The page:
The general tapped to be the next Army chief of staff said Tuesday that arming soldiers at recruiting stations could be a consideration if all the legal challenges were met. 

At his nomination hearing before the Senate Armed Services Committee, Gen. Mark Milley responded to questions about the deaths of four Marines and a sailor who were killed Thursday in Chattanooga, Tennessee.

The U.S. military on Monday confirmed to Fox News it directed recruiting centers across the country to step up security measures in the wake of the deadly rampage at two Tennessee installations that claimed the lives of four U.S. Marines and a Navy sailor.

At the same time, a handful of governors have taken steps to beef up security measures at National Guard recruitment centers.

Governors in seven states – Florida, Indiana, Arkansas, Oklahoma, Louisiana, Texas and Wisconsin – ordered their Guardsmen to be armed. 

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National Guard are the rare exception of military personnel who can be armed off-base. Army Chief of Staff Gen. Ray Odierno has cited legal issues with arming other servicemembers, including a 19th century law restricting the ability to arm Army soldiers off-base in the interest of limiting their law enforcement role. 

Odierno, however, told Fox News that “when it comes to recruiting stations, we are looking at it now, what we are doing now to best protect them.”

“We will look at every avenue – arming them, there is some authority issues with that so we have to look all the way through that.”

Outside of military operations, Defense Department policy limits the carrying of firearms to personnel engaged in law enforcement duties and "qualified personnel when there is a reasonable expectation that life or DoD assets will be jeopardized if firearms are not carried." 

Adm. Bill Gortney, head of the U.S. Northern Command, which oversees security for military facilities in the United States, issued a directive Sunday night calling on centers to implement modest measures while the Department of Defense hammers out more substantial steps to reduce the risk to recruiters.

Recruiters typically set up shop in highly visible areas, like strip malls or storefronts to attract the most amount of people. Most are unarmed – and it’s this combination that some security analysts say creates the perfect conditions for an attack.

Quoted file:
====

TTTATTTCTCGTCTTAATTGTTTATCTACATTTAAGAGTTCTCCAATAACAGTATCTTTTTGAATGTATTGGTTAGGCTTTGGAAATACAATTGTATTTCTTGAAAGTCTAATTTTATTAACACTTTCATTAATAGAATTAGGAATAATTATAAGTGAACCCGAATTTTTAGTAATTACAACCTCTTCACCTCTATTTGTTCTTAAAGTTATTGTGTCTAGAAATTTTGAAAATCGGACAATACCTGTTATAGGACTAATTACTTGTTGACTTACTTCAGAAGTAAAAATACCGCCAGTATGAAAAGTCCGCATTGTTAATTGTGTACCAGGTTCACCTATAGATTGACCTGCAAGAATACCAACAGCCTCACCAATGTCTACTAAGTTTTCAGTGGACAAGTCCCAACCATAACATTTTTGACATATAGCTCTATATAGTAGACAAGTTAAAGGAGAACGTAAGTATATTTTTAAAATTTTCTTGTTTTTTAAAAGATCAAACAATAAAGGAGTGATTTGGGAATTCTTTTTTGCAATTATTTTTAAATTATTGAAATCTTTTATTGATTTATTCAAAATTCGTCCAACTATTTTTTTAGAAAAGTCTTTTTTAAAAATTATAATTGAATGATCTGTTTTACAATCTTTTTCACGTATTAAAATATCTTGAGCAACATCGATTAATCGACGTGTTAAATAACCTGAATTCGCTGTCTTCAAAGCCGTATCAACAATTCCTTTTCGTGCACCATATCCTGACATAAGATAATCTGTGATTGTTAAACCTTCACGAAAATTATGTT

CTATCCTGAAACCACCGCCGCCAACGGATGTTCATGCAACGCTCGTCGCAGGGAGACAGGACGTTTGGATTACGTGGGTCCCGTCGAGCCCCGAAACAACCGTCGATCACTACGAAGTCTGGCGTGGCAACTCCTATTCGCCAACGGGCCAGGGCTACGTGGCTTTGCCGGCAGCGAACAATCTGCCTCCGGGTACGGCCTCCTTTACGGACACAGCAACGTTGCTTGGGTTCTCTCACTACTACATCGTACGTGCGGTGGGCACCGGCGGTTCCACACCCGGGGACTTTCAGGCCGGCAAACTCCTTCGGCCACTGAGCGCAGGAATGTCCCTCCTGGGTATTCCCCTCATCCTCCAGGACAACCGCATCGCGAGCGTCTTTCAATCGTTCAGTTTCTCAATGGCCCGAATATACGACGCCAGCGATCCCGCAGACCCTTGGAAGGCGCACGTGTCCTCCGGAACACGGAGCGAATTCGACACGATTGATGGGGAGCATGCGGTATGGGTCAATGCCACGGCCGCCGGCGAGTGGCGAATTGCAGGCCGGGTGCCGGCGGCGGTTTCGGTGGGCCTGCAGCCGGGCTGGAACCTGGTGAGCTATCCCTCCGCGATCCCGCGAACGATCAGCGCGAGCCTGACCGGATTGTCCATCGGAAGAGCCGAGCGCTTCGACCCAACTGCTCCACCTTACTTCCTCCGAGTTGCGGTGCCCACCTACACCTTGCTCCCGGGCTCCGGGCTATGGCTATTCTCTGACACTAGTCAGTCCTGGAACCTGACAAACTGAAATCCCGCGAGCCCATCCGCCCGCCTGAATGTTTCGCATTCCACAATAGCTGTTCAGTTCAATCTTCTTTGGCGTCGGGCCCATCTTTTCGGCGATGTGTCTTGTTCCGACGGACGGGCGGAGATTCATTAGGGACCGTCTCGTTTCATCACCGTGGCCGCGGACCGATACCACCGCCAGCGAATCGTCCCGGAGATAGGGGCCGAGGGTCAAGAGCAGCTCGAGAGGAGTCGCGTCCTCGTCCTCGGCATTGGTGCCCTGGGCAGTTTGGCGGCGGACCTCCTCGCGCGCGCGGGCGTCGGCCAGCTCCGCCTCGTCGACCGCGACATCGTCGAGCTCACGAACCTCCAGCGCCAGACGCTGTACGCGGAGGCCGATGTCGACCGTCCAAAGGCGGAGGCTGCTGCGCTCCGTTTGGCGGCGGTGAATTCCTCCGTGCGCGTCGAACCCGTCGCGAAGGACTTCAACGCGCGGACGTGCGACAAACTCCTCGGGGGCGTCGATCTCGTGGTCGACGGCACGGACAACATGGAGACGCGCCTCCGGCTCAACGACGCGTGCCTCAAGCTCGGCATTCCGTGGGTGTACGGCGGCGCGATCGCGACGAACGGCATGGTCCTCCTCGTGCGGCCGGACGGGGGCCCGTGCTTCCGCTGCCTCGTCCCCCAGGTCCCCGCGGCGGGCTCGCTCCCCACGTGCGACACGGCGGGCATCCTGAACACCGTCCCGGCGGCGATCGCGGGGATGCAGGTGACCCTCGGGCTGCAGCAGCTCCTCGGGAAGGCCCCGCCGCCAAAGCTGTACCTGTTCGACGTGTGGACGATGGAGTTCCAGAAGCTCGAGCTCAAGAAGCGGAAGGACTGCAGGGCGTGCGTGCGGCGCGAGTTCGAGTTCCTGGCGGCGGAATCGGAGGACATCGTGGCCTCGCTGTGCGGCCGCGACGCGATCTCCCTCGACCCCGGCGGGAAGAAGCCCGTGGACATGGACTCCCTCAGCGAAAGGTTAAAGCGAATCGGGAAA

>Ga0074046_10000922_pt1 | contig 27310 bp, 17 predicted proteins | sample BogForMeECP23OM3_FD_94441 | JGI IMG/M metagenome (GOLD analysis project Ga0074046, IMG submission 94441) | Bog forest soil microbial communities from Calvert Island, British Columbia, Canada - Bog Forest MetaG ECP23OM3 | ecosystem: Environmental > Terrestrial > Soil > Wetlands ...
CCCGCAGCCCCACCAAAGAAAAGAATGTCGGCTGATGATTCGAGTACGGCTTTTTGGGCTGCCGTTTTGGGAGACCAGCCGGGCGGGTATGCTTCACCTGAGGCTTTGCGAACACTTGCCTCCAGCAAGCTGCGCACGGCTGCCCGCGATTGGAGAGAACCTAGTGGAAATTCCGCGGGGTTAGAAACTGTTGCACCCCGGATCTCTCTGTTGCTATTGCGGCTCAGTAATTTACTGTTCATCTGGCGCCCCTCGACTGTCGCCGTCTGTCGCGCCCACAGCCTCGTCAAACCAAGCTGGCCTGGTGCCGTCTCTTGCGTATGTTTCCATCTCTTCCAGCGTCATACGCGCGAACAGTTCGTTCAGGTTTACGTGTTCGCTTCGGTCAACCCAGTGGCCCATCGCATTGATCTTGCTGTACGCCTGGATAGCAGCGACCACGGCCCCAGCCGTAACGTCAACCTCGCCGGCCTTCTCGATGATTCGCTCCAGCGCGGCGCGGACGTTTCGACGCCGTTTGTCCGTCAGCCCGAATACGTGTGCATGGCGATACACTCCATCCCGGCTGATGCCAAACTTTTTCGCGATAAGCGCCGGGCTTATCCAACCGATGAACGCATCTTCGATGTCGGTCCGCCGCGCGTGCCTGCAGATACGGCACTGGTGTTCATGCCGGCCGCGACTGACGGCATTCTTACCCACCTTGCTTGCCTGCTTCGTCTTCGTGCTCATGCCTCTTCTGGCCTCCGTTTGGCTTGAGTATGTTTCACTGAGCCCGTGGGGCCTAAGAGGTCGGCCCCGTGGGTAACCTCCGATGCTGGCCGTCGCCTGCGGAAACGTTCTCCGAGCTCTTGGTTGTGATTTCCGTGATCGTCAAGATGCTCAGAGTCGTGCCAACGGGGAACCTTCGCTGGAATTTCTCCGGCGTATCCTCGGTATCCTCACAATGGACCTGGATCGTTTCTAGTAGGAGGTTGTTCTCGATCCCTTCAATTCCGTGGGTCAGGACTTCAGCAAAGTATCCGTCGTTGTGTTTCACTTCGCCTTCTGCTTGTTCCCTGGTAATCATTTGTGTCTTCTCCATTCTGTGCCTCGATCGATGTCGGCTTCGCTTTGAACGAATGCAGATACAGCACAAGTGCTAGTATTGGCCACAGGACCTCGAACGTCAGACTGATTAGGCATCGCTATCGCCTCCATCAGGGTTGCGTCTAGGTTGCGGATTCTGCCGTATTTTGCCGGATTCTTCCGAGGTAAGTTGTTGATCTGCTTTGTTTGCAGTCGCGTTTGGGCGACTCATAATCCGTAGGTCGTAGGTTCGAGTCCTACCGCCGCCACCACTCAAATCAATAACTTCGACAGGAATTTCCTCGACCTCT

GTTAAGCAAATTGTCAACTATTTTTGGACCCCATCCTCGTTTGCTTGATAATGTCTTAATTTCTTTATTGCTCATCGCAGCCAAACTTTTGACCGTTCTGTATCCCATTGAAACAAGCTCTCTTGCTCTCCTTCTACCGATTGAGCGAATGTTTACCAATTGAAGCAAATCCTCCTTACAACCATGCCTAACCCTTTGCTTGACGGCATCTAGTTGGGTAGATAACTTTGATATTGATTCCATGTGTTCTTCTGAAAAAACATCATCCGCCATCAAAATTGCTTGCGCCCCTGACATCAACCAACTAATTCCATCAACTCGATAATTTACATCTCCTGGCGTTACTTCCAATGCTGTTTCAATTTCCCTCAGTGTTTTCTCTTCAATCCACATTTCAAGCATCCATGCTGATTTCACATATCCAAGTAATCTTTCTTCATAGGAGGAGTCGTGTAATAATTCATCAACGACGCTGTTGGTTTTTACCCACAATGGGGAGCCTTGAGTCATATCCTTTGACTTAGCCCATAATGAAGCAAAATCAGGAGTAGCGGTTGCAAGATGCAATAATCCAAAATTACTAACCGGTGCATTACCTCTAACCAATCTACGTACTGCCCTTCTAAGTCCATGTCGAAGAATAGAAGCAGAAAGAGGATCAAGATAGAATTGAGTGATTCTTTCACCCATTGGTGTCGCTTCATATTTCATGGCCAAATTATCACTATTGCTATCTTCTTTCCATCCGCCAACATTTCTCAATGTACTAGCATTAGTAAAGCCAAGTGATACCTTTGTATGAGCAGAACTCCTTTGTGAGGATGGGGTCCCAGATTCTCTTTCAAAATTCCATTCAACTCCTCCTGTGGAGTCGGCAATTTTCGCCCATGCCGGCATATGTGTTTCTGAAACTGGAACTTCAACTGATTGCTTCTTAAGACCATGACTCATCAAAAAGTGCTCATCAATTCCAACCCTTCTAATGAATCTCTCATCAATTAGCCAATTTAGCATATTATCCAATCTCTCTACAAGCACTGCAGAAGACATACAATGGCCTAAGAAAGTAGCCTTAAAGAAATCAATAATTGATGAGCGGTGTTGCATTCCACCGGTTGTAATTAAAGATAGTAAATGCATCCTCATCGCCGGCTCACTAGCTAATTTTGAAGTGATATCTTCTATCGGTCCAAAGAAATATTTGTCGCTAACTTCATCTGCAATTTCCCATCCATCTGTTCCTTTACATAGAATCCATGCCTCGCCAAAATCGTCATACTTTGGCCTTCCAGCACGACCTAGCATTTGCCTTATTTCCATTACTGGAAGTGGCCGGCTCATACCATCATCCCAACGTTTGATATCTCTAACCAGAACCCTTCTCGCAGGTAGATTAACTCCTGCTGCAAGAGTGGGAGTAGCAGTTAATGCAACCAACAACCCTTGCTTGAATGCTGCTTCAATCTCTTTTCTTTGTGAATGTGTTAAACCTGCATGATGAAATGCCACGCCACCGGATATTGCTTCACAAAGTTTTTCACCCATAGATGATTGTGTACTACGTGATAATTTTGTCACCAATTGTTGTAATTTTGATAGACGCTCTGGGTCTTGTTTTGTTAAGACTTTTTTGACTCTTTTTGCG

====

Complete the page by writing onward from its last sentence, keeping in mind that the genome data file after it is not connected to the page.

Not only are recruiters under pressure to deliver candidates who can clear basic mental and physical tests, they are doing so with ongoing budget cuts. The Air Force, Army, Navy and Marine Corps are being asked in fiscal year 2016 to recruit 2,000 to 9,500 more active-duty members.

After the governors' decision to arm Guardsmen, Florida Gov. Rick Scott took it a step further when he signed an executive order to relocate six recruiting centers to armories.

As governor, Scott oversees the Florida National Guard and can act without federal involvement. He also ordered officers to make sure all full-time members of the guard are armed “in the interest of immediately securing Florida National Guardsmen who are being targeted by ISIS.”

Authorities say Mohammod Abdulazeez, 24, opened fire at a military recruiting office in Chattanooga on Thursday. Thirty minutes and a police chase later, five military members and the gunman were dead.

While the shootings are being investigated as domestic terrorism, there has been no hard link between the attack and ISIS, authorities said.

Arkansas Gov. Asa Hutchinson authorized the Arkansas National Guard Adjutant Gen. Mark Berry to arm full-time military personnel.

“I want to join in those who are calling for greater security at our recruiting centers and military installations,” Hutchinson said. “We’ve had numerous instances of attacks. Clearly, they are a target, and for us to have unarmed military personnel makes no sense.”

Texas Gov. Greg Abbott announced Saturday he will authorize Adjutant Gen.John Nicholas of the Texas National Guard to arm National Guard personnel at military facilities across Texas.

“After the recent shooting in Chattanooga, it has become clear that our military personnel must have the ability to defend themselves against these types of attacks on our own soil,” he said. “Arming the National Guard at these bases will not only serve as a deterrent to anyone wishing to do harm to our service men and women, but will enable them to protect those living and working on the base.”

Louisiana Gov. Bobby Jindal, Oklahoma Gov. Mary Fallin and Indiana’s Gov. Mike Pence issued similar orders.

Governors in Georgia, Tennessee and North Carolina have not issued specific orders to arm but have started the process to step up security.

Tennessee Gov. Bill Haslam’s press secretary David Smith told the local paper the “governor has reached out to (Tennessee Adjutant) Genb. Haston, and we’re looking at appropriate next steps.”

Brian Robinson, spokesman for Georgia Gov. Nathan Deal, said the governor would not order National Guardsmen to arm themselves, “because current state law allows members of the Guard to arm themselves if they choose to.”

North Carolina’s Gov. Pat McCrory instructed the Department of Public Safety and the North Carolina National Guard to step up security measures at recruiting centers, armories and readiness centers statewide but did not issue an order forcing them to arm.

“We will be vigilant in protecting those who protect us,” McCrory said in a statement. “These men and women are putting their lives on the line to serve our country and it’s our responsibility to ensure everything that is within our power to do for their safety is done.”

Fox News' Lucas Tomlinson, Jennifer Griffin and The Associated Press contributed to this report.